Further research showed that the J.A. Fay & Co had been reissued a patent not on Aug. 25. 1865—as claimed on the saw—but on Aug. 25. 1863, thus two years prior and so two years closer to the expiration of the seventeen year patent protection period. Either purposefully or inadvertently the claim extended on the saw was two years in error. And, also curiously this patent—a reissue of August 25, 1863 for an original patent of May 27, 1862—is claimed for a ‘Guide for Scroll Saws’ that seems to have little to do with band saw mechanisms.

Additional research showed that the two 1871 patent dates claimed were also in error of some kind, as rather than 'Sept. 1 Nov. 1 1871' as cast into the saw frame, the J.A. Fay company did hold two patents, issued September 19, 1871 and November 14, 1871, for band saw related inventions. It is possible that these incorrectly cast dates were a foundry floor problem - of deteriorated patterns—as the photograph of this portion of the saw show additional space where the missing digits might have been located and the saw’s owner reports that ‘(t)he number(s) after the Sept, 1. & Nov. 1. are missing but the tack heads that held then in place are perfectly visible.’ (email P. Haire to R. Bernstein, 11/22/2006)

Part 4. Comparison of patent dates between four footed cast iron, cast iron wheeled band saws and early band saws that are not four footed, are cast iron with, generally, non-cast iron wheels

It seems apparent from comparing the lists developed above that though the earliest of the four footed cast iron, cast iron wheeled band saws have slightly earlier last patent dates than the machines that are not four footed, but are cast iron with non-cast iron wheels there may not be much significance in these dates

Of the eight four footed cast iron, cast iron wheeled band saws we have found latest patent dates of 1868 (2), 1873 (4) and 1874 (1) (with one remaining questionable date).

Of the seven saws from the not four footed, and cast iron with non-cast iron wheel group we have found latest patent dates of 1871 (2), 1873 (1), and 1874 (3) with one remaining questionable date.

Each group had one early date of latest patent marks –1868 for the first group and 1871 for the second—and then latest patent marks in 1873 and 1874.

It is questionable whether these dates are of much significance in determining which type of saw was earliest. Indeed, it should be kept in mind that the patents claimed on these machines varied from design of the entire saw, to the construction of the saw wheels, to the type of blade guide. At least the latter would have little bearing on the dating of the saw types as the guides were about as good in the beginning of their development as they were just shortly later.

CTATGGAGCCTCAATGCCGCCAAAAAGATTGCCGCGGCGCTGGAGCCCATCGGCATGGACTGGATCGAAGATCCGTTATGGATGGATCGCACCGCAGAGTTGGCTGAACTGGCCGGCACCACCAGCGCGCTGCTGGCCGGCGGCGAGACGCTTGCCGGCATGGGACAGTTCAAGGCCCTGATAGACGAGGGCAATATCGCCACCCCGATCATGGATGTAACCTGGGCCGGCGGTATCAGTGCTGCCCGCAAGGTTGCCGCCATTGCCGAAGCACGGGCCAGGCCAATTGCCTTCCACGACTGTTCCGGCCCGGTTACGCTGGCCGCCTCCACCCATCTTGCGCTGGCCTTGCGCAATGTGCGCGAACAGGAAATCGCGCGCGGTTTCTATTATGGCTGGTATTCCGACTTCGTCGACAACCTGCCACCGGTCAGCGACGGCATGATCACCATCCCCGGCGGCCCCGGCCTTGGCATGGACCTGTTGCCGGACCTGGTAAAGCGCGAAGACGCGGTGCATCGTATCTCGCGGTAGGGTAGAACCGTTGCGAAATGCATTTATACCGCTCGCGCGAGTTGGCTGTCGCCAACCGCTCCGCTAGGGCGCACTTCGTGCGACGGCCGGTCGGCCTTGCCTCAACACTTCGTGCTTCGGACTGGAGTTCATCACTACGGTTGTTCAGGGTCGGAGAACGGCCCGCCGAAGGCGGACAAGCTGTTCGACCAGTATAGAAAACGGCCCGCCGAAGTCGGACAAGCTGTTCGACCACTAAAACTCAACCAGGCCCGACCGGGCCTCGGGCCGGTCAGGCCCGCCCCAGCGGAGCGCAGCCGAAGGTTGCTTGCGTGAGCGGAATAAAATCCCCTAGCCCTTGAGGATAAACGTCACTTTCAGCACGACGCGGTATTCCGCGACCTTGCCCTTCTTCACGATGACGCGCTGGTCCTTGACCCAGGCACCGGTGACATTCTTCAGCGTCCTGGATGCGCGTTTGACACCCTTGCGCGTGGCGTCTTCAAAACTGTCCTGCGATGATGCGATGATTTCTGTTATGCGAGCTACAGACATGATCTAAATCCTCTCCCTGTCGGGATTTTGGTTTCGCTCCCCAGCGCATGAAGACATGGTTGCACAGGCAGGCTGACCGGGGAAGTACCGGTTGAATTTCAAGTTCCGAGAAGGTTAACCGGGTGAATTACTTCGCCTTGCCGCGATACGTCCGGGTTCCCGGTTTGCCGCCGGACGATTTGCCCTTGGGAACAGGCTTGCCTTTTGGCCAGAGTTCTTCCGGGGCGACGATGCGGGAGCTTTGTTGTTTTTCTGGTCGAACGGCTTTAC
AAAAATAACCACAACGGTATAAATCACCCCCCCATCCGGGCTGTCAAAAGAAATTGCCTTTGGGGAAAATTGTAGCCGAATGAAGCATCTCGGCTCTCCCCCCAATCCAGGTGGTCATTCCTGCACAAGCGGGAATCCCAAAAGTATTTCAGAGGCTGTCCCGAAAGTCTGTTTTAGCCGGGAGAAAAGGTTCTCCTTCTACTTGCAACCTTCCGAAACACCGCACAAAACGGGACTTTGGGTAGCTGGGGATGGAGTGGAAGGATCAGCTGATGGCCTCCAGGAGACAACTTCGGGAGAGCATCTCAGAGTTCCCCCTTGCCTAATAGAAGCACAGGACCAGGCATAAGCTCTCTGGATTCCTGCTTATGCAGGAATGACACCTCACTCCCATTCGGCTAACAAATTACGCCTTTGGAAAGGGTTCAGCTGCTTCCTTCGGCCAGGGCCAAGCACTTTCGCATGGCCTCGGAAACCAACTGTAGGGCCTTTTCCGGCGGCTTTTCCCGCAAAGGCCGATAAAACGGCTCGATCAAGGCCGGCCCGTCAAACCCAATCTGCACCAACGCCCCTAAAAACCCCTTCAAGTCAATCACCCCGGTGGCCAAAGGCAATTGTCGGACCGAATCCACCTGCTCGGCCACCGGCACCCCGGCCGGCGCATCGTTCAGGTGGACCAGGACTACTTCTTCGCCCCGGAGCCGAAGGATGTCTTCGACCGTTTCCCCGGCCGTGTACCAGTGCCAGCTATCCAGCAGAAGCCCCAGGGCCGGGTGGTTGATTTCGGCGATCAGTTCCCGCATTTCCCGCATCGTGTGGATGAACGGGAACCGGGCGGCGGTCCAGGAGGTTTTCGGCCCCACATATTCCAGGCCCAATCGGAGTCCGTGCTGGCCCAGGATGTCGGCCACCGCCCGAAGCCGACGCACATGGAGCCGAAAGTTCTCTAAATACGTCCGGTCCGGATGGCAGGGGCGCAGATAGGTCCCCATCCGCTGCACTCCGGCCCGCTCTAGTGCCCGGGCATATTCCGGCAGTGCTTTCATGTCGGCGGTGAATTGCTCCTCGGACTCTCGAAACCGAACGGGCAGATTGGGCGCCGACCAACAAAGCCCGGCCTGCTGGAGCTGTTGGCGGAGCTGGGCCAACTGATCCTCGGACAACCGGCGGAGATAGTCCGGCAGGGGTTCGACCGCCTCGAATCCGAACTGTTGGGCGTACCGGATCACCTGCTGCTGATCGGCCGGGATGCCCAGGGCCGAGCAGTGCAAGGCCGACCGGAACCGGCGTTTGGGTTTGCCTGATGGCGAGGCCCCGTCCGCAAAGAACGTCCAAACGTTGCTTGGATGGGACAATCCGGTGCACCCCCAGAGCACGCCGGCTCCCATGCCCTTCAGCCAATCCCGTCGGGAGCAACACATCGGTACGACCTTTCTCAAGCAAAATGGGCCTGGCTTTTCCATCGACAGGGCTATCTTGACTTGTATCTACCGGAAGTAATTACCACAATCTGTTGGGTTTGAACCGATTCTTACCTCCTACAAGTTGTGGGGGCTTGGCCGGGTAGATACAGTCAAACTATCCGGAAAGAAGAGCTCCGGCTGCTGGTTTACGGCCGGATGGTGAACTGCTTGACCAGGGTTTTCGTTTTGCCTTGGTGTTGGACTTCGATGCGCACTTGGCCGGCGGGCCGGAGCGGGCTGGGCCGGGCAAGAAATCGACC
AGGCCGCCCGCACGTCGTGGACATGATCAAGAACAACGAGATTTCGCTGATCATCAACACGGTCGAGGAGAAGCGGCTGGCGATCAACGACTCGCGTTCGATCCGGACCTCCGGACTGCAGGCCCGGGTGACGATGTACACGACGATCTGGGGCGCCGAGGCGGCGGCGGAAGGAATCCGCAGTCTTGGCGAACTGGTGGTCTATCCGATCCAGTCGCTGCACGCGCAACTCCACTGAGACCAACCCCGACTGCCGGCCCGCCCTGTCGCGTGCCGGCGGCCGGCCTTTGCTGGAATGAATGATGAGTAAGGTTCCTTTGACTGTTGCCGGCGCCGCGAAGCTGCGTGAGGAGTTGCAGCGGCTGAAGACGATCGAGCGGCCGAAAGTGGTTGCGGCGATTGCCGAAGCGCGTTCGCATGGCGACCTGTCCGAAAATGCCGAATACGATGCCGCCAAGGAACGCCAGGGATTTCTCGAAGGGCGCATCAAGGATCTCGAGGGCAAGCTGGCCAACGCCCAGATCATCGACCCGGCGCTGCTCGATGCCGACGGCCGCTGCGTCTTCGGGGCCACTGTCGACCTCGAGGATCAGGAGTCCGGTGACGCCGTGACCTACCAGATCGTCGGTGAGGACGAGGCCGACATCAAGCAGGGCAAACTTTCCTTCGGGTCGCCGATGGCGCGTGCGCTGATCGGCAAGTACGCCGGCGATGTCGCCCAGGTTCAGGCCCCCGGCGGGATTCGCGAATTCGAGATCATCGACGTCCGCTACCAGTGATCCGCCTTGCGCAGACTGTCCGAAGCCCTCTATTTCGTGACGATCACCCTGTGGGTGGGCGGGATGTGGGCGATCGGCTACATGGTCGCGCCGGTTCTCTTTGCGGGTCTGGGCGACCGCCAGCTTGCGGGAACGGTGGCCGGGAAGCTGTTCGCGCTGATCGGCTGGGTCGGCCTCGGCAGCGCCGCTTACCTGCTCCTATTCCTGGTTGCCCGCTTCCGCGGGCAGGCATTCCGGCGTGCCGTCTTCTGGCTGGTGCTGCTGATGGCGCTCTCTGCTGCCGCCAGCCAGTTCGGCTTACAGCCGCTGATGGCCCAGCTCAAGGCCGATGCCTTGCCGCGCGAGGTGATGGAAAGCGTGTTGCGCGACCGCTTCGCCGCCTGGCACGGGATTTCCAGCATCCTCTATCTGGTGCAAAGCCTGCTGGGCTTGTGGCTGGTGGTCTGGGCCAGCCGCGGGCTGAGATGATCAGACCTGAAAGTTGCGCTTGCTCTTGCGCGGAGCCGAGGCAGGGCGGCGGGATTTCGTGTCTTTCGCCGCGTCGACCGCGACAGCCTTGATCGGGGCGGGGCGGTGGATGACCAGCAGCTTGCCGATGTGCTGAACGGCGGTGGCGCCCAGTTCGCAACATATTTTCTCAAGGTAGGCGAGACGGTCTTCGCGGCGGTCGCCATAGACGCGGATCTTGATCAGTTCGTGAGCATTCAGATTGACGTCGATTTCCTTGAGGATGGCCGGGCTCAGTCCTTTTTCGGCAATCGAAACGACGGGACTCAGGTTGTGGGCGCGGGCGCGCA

A list of the six band saws that are not four footed, and are cast iron with non-cast iron wheels saws that do not have a record of a patent mark follows, here:

* Atlantic Works (Streff example) no record of patent mark * Atlantic Works (Potts no. 2 example B & O) no record of patent mark * Goodell & Waters (Thomas example) no record of patent mark * L. Power & Co. (Bernstein example) no record of patent mark * L. Power & Co. (Potts example) no record of patent mark * Baxter D. Whitney no record of patent mark

Though it is far from certain that none of these saws do not actually have a recorded patent date some information may be deduced from this list nonetheless.

The geographical distribution of the machines on this list is striking, as five out of the six examples—the exception being the Baxter D. Whitney saw manufactured in Winchendon, Massachusetts—were made in Philadelphia, Pennsylvania. (The Baxter D. Whitney saw is also unique in this group in having a fully cast iron wheel with spiral spokes.) Indeed, within Philadelphia the Atlantic Works shops and the L. Power & Co. shops were only several hundred feet apart (at 23rd & Arch Streets and at 20 South 23rd Street—23rd & Market—respectively) and the Goodell & Waters works were also quite nearby—within short and easy walking distance right over the Schulkyll River at 31st & Chestnut—by 1880. This address was even closer to the other shops than it appears at first as - because of the river in this area of the city - there were no numbered streets between 23rd Street and 30th Streets so that 23rd & Market was one block away and right over a bridge from 30th and Market, and Chestnut is one block South of Market. The Goodell & Waters shops were about two city blocks from the L. Power shops which were approximately two blocks from the Atlantic Works.

We have seen recorded examples of patent marks on the Atlantic Works saws, on two examples and have also seen a questionable example of a patent date recorded on a Goodell & Waters saw. The recorded